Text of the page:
2. How very nice that you got to visit with both of them and to explore the Arboretum together. We have lots of partridge berry here. I’m already sighing remembering when it was possible to walk without snowshoes.

    1. And here I am wishing for the opportunity to take a snowshoe walk! Feast or famine in the weather department… I think the last time I saw partridge berry was when I was a child — how lucky you are to have so much of it. I’d love to use it for a groundcover instead of having a lawn…

    1. You know, I’m learning a lot these days — I had no idea we had a carnivorous plant in Connecticut. It was back in 2010 in the Arboretum that I learned we also have a native cactus — the prickly pear!

    1. Happy to hear you enjoyed the walk, Frank! It was wonderful spending time with family and making the best of the current situation. Wishing you and your family a Happy New Year, too!!

  3. Finally catching up here on Reader and enjoying your walk Barbara – it seemed I was along with you and Tim, Beverly and John. How nice to have a geologist and botanist along on this trek to point out anything you might have overlooked. Now, you sure could not have overlooked that huge erratic. Did you find out from Beverly if they had a book with maps in your area to discover more erratics? I love all that bright green moss – I’ve seen it a few times in wooded areas and once on a woodland path the path had an emerald green sheen. The frozen bog looks similar to a vernal pool I saw today while (finally) reviewing some of my photos. I am hoping to find some Spring Peepers there in the Spring. Happy New Year to you and Tim!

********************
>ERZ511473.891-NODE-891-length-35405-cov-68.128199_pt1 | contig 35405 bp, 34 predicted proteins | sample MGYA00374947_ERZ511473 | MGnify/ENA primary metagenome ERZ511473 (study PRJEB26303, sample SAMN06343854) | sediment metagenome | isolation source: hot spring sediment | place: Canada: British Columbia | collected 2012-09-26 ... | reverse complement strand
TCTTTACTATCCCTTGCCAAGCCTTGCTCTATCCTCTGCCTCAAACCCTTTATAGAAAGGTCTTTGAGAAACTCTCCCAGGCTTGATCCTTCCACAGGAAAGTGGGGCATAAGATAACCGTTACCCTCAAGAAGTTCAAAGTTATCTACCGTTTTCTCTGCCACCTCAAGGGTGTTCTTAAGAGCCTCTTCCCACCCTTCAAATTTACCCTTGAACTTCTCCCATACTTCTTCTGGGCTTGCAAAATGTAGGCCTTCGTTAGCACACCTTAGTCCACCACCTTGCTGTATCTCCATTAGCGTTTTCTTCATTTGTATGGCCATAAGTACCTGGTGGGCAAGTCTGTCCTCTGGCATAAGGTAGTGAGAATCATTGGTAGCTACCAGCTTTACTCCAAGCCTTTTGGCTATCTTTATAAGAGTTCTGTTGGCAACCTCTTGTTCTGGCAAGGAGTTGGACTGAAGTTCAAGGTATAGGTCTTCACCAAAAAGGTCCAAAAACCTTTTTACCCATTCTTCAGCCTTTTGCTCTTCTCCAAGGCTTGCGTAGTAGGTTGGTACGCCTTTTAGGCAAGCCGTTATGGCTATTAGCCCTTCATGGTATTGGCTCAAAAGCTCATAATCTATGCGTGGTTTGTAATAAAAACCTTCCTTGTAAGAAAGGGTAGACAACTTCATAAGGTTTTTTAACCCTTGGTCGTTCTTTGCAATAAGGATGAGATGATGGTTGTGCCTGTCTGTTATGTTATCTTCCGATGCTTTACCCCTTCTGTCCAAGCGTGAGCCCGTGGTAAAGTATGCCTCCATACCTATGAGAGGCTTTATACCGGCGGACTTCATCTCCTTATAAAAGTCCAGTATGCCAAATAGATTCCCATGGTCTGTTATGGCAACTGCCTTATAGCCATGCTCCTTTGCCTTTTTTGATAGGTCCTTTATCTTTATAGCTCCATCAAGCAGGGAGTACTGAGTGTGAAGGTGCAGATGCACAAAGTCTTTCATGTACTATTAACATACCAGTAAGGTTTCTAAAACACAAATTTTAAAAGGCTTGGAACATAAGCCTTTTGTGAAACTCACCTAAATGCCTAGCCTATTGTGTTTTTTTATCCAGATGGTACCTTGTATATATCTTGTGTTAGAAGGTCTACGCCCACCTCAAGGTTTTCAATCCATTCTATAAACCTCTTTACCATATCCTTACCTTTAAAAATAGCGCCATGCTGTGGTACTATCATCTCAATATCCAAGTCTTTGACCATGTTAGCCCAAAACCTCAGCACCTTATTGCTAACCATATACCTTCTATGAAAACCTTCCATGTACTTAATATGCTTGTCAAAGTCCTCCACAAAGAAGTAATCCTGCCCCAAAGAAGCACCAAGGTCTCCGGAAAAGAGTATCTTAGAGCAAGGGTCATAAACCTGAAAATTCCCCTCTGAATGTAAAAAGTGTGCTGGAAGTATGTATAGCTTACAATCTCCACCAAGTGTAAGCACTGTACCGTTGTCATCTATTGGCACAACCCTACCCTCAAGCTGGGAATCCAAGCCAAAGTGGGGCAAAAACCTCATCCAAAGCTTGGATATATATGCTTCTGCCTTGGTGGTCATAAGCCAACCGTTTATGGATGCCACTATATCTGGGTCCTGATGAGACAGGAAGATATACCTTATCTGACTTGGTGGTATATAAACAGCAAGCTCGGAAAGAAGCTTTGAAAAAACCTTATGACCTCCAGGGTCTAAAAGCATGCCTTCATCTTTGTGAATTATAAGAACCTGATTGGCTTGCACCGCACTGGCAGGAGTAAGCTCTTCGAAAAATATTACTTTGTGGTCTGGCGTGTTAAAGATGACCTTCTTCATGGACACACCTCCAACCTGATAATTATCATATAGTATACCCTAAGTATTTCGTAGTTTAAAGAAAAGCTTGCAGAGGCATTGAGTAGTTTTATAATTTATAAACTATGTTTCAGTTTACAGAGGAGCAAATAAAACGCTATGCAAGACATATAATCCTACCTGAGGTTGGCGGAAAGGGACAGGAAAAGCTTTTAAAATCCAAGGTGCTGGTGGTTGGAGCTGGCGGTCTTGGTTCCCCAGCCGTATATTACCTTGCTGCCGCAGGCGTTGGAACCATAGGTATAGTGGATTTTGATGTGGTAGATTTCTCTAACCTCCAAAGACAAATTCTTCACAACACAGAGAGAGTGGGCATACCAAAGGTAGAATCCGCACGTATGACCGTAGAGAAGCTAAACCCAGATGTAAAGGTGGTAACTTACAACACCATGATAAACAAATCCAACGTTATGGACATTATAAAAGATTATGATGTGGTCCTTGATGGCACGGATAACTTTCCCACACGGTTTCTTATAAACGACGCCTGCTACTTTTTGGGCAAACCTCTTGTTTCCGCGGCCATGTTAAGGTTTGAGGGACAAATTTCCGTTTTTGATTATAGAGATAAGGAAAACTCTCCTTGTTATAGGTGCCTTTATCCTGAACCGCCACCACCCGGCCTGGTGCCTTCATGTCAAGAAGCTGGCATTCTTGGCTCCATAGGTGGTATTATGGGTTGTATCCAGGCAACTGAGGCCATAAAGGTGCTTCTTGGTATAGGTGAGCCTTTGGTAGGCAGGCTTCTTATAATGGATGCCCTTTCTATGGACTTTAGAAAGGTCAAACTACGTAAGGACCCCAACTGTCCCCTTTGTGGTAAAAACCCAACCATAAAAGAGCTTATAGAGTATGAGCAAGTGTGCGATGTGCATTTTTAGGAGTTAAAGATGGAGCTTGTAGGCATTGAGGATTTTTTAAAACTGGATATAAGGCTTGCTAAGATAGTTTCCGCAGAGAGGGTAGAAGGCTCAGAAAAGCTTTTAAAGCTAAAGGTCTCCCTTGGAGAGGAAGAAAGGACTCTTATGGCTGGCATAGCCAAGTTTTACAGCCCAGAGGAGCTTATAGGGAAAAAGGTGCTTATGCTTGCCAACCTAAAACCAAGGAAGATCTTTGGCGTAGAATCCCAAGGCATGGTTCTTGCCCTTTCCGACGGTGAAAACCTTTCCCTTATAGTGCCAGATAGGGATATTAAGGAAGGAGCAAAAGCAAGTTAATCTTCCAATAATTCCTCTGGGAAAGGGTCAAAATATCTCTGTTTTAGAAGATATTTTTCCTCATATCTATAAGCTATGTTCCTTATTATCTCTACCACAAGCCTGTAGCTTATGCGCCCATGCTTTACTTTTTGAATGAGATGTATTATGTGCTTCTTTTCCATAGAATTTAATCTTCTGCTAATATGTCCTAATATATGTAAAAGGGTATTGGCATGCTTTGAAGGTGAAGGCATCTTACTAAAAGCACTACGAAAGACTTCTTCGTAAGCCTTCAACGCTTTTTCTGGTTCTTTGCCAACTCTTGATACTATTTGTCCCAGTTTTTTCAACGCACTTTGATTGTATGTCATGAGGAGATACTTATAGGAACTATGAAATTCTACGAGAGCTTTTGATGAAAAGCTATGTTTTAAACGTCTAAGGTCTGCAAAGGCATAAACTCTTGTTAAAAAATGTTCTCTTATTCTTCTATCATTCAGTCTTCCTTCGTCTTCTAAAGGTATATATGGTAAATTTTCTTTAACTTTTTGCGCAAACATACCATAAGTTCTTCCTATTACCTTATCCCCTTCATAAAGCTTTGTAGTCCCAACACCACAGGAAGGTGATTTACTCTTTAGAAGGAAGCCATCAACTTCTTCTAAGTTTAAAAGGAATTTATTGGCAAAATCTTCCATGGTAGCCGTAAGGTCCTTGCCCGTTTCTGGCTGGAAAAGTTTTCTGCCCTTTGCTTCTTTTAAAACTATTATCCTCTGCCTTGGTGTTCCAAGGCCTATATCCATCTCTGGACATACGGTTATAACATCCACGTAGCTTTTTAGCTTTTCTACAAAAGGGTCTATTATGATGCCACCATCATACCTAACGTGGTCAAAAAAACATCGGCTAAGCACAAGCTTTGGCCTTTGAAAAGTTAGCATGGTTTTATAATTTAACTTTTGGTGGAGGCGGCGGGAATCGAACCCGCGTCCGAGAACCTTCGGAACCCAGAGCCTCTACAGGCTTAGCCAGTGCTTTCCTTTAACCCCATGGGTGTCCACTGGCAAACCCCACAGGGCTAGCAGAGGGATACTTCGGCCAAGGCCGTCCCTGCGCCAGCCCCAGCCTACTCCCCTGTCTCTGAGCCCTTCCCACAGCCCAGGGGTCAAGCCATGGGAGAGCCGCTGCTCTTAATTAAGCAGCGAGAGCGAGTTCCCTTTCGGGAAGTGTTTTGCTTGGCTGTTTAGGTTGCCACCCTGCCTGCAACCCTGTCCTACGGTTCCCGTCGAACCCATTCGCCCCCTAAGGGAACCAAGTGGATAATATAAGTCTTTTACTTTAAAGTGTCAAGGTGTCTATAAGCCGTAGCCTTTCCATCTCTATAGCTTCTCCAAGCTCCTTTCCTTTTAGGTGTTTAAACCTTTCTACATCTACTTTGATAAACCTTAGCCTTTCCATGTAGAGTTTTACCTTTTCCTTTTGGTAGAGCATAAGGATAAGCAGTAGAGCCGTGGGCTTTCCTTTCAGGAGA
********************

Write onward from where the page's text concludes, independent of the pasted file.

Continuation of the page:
1. I’m way behind, too, Linda. I’m glad you enjoyed the walk and I can’t wait until we have a chance to do it again. I did get a chance to ask Beverly about a local book on glacial erratics and she does not know of one. But we find them almost everywhere we go so I’ll just keep posting pictures of them to my blog for my own reference. 🙂

      She is aquainted with Robert Thorson, though, and learned a few things from him collaborating on a project several years ago. I thought this article he wrote was interesting.